We like Liverpool. We like it so much we live here and we write a frickin’ website about how much we like it. But sometime we like to go somewhere else. Travel broadens stuff, and shit, yeah?

This weekend we went to Chester and then we went to York. York , while beautiful and as close to ‘enchanting’ as any British city could really be described, is it a little too far out to feature on a website about Liverpool, but Chester? It’s just around the corner really.

And 40 minutes on that odd train from Central, chugging through Liverpool’s very own underground system and then Birkenhead, and then Port Sunlight and then Bromborough and then… the countryside. It doesn’t take long.

Chester is beautiful. Not as beautiful as York, but still beautiful. It has walls and shops and pubs and restaurants. And hotels. Places like York and Chester can be tough to find good hotels in because, let’s be honest, they’re not buyer’s markets. People always want to go to them.

We went for a nice French meal and at night we retired to Oddfellows: part restaurant, part cocktails bar, part hotel, part roof terrace with pool thing, part fine dining, part meeting room thingy.

Oddfellows leverages the shit out of its synergies. You could spend an entire weekend there without really having to leave the place. Breakfast, afternoon tea, drinks, evening meal, cocktails, nightclub, bed. We didn’t, because we wanted to go out and see a bit of Chester but retired to bed, at the very top of the building, replete.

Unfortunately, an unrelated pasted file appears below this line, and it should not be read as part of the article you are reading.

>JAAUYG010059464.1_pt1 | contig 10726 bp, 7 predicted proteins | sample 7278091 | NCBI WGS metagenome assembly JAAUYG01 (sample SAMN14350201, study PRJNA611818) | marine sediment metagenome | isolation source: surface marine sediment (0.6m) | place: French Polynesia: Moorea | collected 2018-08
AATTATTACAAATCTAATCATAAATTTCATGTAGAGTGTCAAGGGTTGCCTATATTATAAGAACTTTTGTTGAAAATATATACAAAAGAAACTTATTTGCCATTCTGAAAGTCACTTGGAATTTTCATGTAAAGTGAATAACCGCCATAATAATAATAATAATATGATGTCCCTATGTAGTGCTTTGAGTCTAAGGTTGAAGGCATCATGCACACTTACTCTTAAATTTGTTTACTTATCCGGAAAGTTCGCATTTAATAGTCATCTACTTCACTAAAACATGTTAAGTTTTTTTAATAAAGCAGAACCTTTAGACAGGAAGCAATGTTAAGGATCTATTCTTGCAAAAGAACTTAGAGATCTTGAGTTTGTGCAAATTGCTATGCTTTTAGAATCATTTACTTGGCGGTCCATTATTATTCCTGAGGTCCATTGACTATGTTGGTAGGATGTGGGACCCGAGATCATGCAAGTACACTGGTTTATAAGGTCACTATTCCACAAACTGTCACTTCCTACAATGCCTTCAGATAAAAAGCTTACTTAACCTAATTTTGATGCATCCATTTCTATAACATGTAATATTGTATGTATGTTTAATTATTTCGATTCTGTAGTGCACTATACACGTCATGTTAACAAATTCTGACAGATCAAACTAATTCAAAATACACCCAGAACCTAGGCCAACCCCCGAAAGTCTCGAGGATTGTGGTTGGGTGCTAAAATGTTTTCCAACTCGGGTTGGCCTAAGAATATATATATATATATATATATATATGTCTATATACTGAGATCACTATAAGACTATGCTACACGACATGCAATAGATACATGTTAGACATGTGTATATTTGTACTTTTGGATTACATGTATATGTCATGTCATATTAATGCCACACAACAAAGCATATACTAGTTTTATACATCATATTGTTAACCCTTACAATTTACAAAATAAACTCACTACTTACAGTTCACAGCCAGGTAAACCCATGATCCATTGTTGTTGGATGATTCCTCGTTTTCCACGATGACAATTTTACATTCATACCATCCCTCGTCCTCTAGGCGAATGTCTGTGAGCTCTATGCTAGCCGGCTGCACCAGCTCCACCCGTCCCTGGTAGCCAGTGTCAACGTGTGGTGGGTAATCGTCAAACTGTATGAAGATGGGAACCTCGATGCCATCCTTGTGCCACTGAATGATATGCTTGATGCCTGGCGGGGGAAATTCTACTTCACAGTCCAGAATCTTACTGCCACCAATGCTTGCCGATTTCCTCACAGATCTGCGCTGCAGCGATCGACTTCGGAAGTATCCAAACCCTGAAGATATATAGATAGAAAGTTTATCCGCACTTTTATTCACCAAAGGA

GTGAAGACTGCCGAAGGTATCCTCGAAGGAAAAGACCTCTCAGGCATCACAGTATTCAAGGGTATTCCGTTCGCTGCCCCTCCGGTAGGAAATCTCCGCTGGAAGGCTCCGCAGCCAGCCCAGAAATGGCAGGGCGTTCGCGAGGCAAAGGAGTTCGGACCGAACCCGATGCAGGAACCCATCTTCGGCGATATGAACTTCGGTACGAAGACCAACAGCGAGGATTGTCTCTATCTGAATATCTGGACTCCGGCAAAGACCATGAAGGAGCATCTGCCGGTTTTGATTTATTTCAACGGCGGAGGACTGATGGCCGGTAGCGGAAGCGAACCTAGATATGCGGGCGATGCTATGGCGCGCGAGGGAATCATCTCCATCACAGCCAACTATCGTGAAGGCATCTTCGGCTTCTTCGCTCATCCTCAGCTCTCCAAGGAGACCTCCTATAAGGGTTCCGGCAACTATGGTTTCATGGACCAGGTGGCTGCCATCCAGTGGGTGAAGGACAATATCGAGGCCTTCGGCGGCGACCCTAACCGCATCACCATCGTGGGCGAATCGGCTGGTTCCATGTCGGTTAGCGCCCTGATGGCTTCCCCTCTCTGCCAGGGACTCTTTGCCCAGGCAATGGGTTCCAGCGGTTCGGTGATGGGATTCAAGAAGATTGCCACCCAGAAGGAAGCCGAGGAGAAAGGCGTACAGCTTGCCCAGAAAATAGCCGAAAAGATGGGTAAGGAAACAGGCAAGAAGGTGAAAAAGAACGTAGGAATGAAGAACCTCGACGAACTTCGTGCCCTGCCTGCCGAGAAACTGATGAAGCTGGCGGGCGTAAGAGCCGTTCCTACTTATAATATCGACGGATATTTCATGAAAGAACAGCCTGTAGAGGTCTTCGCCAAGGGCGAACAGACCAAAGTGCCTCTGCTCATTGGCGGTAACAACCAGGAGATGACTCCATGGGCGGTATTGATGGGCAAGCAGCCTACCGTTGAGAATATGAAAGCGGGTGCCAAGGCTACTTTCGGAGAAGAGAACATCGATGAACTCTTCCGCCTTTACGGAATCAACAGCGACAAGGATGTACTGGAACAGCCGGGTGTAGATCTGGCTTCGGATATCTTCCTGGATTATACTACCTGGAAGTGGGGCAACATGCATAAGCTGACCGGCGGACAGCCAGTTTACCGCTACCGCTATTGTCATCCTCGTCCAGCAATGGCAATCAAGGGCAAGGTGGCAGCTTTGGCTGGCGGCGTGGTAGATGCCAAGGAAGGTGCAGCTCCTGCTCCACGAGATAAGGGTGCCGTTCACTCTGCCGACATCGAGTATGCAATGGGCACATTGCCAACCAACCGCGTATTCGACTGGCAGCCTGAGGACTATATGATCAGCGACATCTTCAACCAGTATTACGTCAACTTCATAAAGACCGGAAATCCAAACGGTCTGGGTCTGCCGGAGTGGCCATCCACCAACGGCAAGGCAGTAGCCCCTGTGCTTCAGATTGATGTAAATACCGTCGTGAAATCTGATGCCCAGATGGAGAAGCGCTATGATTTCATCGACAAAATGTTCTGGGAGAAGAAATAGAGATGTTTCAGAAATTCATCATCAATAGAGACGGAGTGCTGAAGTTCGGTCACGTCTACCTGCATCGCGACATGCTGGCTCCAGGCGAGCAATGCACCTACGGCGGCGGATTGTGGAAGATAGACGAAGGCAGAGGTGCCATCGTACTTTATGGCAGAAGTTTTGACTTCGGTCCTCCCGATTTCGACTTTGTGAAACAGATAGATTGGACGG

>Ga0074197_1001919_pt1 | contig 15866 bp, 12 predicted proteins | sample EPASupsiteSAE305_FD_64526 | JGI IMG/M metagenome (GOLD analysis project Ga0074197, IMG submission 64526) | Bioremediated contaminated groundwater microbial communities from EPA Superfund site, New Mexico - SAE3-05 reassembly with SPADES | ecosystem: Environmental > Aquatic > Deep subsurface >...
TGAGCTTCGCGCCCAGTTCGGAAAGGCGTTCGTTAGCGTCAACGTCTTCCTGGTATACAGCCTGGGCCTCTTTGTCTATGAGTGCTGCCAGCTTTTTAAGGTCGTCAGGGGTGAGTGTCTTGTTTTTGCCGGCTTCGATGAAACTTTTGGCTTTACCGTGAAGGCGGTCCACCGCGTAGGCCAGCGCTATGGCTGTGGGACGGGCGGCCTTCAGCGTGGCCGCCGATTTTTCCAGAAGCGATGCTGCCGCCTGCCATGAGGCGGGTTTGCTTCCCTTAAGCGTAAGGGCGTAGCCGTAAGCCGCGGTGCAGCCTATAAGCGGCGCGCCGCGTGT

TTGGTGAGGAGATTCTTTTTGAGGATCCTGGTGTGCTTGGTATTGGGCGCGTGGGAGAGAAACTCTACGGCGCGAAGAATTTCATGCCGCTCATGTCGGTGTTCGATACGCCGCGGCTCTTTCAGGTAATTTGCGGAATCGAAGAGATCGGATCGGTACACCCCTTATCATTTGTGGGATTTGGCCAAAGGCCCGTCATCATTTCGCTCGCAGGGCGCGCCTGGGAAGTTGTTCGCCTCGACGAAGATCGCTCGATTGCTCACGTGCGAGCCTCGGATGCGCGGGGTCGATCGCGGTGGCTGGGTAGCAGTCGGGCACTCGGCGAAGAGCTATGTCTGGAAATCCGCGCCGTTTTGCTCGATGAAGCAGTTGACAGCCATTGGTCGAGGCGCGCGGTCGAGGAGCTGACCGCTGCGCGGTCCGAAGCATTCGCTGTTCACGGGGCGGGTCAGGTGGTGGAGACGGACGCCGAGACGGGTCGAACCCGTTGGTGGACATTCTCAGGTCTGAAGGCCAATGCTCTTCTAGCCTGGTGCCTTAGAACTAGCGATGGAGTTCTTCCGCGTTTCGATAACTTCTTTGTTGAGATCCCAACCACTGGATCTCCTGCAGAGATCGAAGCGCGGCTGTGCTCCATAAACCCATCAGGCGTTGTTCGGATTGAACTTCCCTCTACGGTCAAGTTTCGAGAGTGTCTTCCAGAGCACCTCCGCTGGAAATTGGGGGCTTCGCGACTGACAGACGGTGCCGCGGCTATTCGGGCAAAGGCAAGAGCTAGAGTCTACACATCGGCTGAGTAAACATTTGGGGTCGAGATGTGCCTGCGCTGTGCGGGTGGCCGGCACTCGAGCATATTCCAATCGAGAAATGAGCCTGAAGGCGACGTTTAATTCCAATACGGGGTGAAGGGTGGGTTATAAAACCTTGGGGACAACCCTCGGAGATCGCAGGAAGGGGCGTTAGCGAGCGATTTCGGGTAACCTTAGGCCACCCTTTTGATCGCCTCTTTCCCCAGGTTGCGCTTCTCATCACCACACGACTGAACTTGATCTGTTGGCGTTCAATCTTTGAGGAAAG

You can tell the four bedrooms in Oddfellows are at the top of the building because they’re full of beams and sloping roofs and skylights. This is, we think, charming, in its oddity and its nose-thumbing at the conventions of hotelling. The room is quite large and is well appointed, with a massive bed that’s the softest we’ve ever laid upon. A fat bloke would never be seen again, should he jump into the middle.

The bathroom is a decent size too, with a huge shower and a lovely free-standing bath and subdued, hidden lighting. But there are signs of wear and tear too – cracked tiles and stains on the walls and floor and two wall-mounted lights that don’t work.

Back in the main room there are luxury teas and comfortable chairs and WiFi and a telly on the wall. But there’s also a mini bar, the appearance of which with its tiny measures and horribly inflated prices always seems like a little reminder than you’re here to be milked. Another reminder comes in the breakfast menu that points out a price of over twelve quid.

This is something that’s becoming quite common in hotels but again, to us, it seems like a small but pointed FU to paying guest, especially ones that are paying £200 a night at Oddfellows (we got a cheap deal on LateRooms – we’re not mad).

There’s another, significant, un-ignorable problem at Oddfellows. Downstairs there’s a nightclub. Not way downstairs. The next floor down. And it goes on until well after 2AM. This is flagged up on the website, but the noise is so intrusive that it makes sleep impossible while the music is on, which it is until late at the weekends. A subtle ‘some noise disturbance may occur’ caveat does not cover the phenomenal noise disturbance that certainly does occur.